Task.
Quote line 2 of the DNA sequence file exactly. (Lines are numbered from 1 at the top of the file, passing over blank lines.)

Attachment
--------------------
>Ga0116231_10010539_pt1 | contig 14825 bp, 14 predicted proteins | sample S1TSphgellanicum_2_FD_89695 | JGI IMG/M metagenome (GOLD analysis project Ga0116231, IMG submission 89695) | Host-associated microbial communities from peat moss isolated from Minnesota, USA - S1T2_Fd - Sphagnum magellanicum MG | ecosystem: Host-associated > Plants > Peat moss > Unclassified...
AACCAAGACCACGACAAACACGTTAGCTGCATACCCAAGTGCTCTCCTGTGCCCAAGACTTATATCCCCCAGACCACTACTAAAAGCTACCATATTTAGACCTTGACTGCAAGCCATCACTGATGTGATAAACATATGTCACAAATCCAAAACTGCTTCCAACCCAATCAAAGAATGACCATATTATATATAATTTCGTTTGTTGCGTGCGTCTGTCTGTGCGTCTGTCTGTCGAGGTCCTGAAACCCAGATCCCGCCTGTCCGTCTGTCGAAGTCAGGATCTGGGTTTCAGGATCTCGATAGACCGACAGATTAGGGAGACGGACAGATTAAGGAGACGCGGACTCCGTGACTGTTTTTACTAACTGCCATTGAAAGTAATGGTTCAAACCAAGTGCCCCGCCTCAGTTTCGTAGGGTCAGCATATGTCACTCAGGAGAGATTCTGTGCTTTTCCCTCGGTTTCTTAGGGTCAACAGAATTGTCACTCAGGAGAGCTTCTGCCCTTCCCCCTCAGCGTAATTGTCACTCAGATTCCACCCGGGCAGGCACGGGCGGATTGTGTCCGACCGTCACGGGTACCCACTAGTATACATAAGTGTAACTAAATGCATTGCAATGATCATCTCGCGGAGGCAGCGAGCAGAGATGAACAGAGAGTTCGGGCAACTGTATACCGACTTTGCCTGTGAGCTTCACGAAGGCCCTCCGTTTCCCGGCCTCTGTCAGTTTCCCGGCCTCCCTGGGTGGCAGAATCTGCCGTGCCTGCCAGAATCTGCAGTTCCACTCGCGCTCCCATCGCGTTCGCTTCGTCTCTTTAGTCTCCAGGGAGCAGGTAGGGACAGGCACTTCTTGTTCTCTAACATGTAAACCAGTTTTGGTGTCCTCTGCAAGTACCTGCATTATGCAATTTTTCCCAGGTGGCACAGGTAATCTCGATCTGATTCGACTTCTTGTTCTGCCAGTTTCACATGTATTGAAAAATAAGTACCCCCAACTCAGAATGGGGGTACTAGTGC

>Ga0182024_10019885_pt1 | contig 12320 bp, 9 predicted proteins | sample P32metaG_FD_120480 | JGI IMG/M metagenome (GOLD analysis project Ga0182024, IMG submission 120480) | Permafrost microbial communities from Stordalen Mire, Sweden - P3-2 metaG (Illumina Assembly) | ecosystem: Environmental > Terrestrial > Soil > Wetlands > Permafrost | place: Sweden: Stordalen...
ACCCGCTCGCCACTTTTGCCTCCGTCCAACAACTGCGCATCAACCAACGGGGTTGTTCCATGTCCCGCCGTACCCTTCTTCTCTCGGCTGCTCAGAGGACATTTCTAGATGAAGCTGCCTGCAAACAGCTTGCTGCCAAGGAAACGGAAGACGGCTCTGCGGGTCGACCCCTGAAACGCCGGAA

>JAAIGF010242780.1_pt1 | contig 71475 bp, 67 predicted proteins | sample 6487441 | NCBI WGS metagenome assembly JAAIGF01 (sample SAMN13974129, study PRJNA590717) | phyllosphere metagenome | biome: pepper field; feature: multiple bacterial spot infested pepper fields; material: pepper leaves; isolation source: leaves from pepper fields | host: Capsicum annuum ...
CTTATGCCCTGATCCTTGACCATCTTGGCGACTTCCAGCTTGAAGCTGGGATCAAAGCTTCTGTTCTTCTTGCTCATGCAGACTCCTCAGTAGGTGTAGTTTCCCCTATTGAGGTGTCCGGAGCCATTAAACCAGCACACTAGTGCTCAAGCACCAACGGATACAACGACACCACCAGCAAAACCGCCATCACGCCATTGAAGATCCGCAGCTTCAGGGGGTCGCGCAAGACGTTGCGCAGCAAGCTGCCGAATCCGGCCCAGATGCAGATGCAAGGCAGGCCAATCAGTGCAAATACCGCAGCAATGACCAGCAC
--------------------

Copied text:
AACCAAGACCACGACAAACACGTTAGCTGCATACCCAAGTGCTCTCCTGTGCCCAAGACTTATATCCCCCAGACCACTACTAAAAGCTACCATATTTAGACCTTGACTGCAAGCCATCACTGATGTGATAAACATATGTCACAAATCCAAAACTGCTTCCAACCCAATCAAAGAATGACCATATTATATATAATTTCGTTTGTTGCGTGCGTCTGTCTGTGCGTCTGTCTGTCGAGGTCCTGAAACCCAGATCCCGCCTGTCCGTCTGTCGAAGTCAGGATCTGGGTTTCAGGATCTCGATAGACCGACAGATTAGGGAGACGGACAGATTAAGGAGACGCGGACTCCGTGACTGTTTTTACTAACTGCCATTGAAAGTAATGGTTCAAACCAAGTGCCCCGCCTCAGTTTCGTAGGGTCAGCATATGTCACTCAGGAGAGATTCTGTGCTTTTCCCTCGGTTTCTTAGGGTCAACAGAATTGTCACTCAGGAGAGCTTCTGCCCTTCCCCCTCAGCGTAATTGTCACTCAGATTCCACCCGGGCAGGCACGGGCGGATTGTGTCCGACCGTCACGGGTACCCACTAGTATACATAAGTGTAACTAAATGCATTGCAATGATCATCTCGCGGAGGCAGCGAGCAGAGATGAACAGAGAGTTCGGGCAACTGTATACCGACTTTGCCTGTGAGCTTCACGAAGGCCCTCCGTTTCCCGGCCTCTGTCAGTTTCCCGGCCTCCCTGGGTGGCAGAATCTGCCGTGCCTGCCAGAATCTGCAGTTCCACTCGCGCTCCCATCGCGTTCGCTTCGTCTCTTTAGTCTCCAGGGAGCAGGTAGGGACAGGCACTTCTTGTTCTCTAACATGTAAACCAGTTTTGGTGTCCTCTGCAAGTACCTGCATTATGCAATTTTTCCCAGGTGGCACAGGTAATCTCGATCTGATTCGACTTCTTGTTCTGCCAGTTTCACATGTATTGAAAAATAAGTACCCCCAACTCAGAATGGGGGTACTAGTGC